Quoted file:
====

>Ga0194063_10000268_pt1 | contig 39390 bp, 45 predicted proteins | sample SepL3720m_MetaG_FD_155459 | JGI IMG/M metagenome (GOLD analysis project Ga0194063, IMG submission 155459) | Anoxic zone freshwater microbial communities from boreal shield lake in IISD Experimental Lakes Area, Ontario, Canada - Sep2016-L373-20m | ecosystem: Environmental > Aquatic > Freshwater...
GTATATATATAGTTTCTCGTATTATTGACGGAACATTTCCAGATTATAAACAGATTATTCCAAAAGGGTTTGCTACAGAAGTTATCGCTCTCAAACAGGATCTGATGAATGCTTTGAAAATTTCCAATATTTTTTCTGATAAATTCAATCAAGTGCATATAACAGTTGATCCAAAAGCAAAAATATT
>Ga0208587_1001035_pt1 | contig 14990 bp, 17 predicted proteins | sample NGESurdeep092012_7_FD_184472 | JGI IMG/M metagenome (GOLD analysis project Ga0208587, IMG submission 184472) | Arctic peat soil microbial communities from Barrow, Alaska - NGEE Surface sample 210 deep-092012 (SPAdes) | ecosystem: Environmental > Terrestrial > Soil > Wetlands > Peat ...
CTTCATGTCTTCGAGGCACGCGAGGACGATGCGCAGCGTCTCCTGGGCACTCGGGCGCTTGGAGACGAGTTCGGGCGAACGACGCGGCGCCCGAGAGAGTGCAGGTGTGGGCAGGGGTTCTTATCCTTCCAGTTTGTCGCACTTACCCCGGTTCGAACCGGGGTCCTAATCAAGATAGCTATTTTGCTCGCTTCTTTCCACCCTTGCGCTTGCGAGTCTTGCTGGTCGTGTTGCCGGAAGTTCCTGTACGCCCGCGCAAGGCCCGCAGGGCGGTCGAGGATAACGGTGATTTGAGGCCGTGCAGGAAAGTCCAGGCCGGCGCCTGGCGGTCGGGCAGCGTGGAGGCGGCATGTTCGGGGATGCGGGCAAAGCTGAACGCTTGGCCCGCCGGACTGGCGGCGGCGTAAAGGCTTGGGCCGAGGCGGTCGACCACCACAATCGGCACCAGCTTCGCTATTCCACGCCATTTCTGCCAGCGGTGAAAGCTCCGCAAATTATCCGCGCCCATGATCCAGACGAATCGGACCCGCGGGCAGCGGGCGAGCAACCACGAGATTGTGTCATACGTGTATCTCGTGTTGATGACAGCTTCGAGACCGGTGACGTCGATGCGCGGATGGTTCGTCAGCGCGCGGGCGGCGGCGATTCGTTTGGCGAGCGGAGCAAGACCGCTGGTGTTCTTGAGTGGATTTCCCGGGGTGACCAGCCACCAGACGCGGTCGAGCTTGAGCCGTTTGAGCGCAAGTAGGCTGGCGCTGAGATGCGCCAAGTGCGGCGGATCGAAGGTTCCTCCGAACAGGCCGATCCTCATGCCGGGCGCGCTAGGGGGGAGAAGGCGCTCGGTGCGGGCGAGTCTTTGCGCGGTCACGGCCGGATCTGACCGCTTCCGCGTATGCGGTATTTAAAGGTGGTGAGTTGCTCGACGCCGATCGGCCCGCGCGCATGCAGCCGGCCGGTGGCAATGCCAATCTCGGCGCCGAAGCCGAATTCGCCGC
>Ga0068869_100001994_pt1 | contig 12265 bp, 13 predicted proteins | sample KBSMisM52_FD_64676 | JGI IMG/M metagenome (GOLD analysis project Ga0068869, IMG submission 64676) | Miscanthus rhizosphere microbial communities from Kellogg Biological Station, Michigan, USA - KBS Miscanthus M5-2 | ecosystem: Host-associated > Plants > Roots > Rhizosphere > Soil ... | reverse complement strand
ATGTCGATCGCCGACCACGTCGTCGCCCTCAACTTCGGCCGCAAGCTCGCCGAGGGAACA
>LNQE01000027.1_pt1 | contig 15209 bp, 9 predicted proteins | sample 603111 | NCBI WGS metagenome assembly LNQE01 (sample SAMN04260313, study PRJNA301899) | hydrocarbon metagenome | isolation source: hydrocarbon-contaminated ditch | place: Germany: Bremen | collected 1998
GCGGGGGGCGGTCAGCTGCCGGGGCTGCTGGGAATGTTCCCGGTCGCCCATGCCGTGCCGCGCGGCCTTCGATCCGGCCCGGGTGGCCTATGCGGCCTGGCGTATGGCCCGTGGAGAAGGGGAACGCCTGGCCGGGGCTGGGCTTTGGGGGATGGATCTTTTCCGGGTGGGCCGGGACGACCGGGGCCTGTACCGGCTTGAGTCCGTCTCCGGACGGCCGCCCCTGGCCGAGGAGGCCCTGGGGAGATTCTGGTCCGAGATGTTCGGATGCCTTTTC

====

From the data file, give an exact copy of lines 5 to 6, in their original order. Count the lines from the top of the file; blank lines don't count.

>Ga0068869_100001994_pt1 | contig 12265 bp, 13 predicted proteins | sample KBSMisM52_FD_64676 | JGI IMG/M metagenome (GOLD analysis project Ga0068869, IMG submission 64676) | Miscanthus rhizosphere microbial communities from Kellogg Biological Station, Michigan, USA - KBS Miscanthus M5-2 | ecosystem: Host-associated > Plants > Roots > Rhizosphere > Soil ... | reverse complement strand
ATGTCGATCGCCGACCACGTCGTCGCCCTCAACTTCGGCCGCAAGCTCGCCGAGGGAACA